Will the roll-out of Facebook Live impact on brands?

Hold on to your content marketing plans because social media is about to go live in a big way, as Facebook announces the global roll-out of its mobile streaming service. Are you ready for Facebook Live? Do you even need to be? Let’s find out.

From Meerkat to mainstream

Since the hugely publicised launch of Meerkat at SXSW in March 2015, there’s been a steady stream (excuse the pun) of services trying to make it big in the live content game, from Blab.im – where four people can video-chat simultaneously as an audience watch – to Twitch.tv – the world’s leading platform in the live broadcasting of video games. And then, of course, there’s Periscope, Twitter’s answer to Meerkat and possibly the most famous service for allowing anyone to broadcast live video (and puddles in Newcastle) from their phone.

When live streaming becomes more than a trickle

Despite this continued wave of new apps and services, live streaming has struggled to break through to popular culture, with only a handful of brands and celebrities giving it a go. That could all be about to change with the global roll-out of Facebook Live, which means that every Tom, Dick and verified brand page will be able to broadcast live content to their social connections.


What does this change mean for brands?

For one thing, this will inevitably lead to increased competition for people’s attention. If it wasn’t already tough enough for brands to compete with the likes of Zoella and Zach King, no doubt Facebook Live will bring with it a host of talented individuals who seem to effortlessly capture the attention of every 16–35-year-old under the sun. In addition to this, customer service could seriously step up a gear if people choose to share their grumbles via live stream for everyone to see.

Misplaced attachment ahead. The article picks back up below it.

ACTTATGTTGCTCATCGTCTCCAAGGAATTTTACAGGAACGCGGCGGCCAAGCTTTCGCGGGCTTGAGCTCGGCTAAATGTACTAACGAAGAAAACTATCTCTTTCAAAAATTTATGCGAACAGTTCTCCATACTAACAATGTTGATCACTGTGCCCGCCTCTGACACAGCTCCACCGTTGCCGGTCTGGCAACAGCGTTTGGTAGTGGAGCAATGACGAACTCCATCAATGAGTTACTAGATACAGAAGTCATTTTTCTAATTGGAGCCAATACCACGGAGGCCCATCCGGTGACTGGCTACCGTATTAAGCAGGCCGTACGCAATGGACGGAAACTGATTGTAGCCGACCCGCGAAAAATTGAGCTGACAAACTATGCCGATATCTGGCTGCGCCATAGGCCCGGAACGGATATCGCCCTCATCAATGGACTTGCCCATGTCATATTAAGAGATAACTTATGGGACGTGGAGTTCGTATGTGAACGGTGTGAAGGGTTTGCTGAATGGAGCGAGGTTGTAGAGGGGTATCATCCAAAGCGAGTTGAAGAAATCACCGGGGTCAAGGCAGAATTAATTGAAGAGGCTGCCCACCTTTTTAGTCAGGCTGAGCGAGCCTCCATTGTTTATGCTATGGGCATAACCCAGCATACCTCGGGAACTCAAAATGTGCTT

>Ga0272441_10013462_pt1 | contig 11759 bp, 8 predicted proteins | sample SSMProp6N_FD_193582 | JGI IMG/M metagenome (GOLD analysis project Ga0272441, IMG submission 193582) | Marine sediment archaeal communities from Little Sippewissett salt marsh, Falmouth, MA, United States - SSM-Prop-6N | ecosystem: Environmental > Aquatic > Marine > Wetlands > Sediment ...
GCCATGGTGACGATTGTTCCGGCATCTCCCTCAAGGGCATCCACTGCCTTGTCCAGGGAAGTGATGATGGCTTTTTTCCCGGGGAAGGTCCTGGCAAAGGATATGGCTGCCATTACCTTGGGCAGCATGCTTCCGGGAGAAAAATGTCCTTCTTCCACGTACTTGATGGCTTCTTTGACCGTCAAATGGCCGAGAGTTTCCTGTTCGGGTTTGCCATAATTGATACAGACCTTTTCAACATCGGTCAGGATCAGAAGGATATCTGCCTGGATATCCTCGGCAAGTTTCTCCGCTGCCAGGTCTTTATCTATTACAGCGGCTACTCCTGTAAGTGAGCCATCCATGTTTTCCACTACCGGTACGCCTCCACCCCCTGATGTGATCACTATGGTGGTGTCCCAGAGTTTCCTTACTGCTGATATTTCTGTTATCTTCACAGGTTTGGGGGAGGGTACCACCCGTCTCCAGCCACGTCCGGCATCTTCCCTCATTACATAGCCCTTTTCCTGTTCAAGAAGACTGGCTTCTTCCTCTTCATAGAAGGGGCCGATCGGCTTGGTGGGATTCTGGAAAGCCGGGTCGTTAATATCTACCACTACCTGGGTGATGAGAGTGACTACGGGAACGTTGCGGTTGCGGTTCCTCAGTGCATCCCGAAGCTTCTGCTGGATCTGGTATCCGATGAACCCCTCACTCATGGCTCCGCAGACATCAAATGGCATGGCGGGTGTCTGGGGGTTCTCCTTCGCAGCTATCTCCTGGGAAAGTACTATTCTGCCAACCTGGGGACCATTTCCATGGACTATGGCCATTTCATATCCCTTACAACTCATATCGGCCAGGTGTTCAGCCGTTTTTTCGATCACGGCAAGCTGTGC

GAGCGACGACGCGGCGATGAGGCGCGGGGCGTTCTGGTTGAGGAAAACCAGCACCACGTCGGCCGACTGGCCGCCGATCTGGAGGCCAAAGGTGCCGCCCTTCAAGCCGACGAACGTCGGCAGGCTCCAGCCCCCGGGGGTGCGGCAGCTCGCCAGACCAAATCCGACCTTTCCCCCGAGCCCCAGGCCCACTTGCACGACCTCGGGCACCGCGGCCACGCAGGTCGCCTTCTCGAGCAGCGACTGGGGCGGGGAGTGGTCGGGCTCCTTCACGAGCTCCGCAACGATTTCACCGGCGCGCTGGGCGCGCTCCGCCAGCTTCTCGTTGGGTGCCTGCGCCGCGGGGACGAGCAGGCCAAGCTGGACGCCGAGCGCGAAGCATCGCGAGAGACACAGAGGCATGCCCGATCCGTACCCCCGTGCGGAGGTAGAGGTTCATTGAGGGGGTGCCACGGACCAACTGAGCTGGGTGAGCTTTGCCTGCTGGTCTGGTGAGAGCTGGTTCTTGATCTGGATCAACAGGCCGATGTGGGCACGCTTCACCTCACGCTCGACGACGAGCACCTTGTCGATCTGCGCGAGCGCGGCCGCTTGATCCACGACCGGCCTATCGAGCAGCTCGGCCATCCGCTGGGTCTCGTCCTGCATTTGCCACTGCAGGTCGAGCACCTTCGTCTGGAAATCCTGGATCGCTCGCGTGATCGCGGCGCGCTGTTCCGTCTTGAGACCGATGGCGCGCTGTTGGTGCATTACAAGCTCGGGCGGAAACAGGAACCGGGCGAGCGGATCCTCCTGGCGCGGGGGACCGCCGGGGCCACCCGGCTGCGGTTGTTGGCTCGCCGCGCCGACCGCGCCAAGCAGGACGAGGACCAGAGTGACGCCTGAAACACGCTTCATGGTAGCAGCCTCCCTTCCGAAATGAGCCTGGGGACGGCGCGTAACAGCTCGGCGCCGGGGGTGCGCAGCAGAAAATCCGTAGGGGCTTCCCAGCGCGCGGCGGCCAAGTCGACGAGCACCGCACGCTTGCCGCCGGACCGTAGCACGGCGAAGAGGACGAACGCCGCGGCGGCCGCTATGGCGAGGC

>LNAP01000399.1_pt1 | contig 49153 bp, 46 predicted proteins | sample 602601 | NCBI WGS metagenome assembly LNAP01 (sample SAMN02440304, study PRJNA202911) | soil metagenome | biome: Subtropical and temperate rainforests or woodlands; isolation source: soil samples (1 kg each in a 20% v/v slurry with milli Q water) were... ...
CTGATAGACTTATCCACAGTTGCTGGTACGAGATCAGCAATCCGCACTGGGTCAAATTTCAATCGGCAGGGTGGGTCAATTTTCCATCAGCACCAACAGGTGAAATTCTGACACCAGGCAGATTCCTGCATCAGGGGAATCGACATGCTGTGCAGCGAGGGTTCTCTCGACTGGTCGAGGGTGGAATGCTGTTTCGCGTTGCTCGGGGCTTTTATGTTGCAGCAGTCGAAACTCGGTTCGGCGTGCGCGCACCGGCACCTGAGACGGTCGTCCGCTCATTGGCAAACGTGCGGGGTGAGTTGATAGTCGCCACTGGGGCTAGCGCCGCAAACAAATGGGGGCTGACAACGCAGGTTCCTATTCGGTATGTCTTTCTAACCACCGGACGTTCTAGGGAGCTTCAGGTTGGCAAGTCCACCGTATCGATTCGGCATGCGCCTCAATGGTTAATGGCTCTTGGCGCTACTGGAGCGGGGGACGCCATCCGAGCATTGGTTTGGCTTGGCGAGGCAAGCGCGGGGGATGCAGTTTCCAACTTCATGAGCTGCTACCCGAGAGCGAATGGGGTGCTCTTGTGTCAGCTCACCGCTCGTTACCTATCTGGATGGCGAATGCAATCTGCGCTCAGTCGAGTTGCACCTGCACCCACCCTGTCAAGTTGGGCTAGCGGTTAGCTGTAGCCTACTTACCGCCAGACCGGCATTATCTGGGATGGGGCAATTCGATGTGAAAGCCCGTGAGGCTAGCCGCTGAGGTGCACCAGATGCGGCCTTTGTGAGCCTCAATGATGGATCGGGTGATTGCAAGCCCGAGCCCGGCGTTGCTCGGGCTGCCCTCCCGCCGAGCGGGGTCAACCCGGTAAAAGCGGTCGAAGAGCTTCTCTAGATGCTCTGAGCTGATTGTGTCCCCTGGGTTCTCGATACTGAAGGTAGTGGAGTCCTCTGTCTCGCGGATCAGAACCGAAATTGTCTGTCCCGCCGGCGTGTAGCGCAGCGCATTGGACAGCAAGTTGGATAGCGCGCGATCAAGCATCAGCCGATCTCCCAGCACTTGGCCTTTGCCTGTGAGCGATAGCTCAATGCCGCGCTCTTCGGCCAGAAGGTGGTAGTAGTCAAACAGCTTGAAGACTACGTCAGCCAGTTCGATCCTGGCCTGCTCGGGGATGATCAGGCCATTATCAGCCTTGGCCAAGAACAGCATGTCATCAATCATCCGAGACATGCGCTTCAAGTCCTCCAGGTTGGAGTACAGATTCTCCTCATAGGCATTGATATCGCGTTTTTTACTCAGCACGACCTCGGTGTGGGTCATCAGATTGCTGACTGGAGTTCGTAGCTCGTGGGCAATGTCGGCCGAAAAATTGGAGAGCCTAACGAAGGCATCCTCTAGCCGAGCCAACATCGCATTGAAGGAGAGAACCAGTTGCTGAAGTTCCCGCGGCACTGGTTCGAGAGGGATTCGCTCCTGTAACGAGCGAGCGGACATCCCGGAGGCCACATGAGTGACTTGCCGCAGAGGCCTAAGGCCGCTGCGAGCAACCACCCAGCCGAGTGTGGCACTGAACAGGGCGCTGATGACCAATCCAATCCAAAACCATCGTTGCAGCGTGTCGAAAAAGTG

But this change certainly won’t be all doom and gloom with Facebook Live bringing with it a whole host of opportunities for brands to connect with their customers like never before. Brands that sponsor events will now be able to share live footage with their fans and followers. Also, those with access to celebrities or other influential people will be able to leverage these connections further by streaming live Q&As or expert one-to-ones. It doesn’t stop there, with the potential for product launches, ad campaigns and competitions all to be given a live streaming twist.

Watch and learn

Whatever the outcome, 2016 will definitely be the biggest year yet for live broadcasting on social media. For anyone raring to go, our advice is this – sit back, take note and try to learn from others. It’s one thing for a brand to make a mistake, but a whole other ball game when it’s being broadcasted live to tens, if not hundreds of thousands of people. James Ainsworth, Head of Content, says:

It certainly looks like video that is ‘of the moment’ is going to be more prevalent as a content type, and there are some compelling brand uses coming to the fore. My interest was piqued by an email from Hope and Glory – a coffee roaster that is going to use Periscope to live-broadcast a roasting day.

Facebook Live is the Facebook response and attention land grab to keep viewing behaviour within your Facebook feed and on their platform.

Despite its potential challenges, we’re hugely excited by the possibilities of live streaming. What do you think about the roll-out of Facebook Live and how will it impact your plans for the coming year?

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Sam Beament
Senior Social Media Creative

Every brand is social. It’s our job to get involved in the conversation and shape what’s being said.

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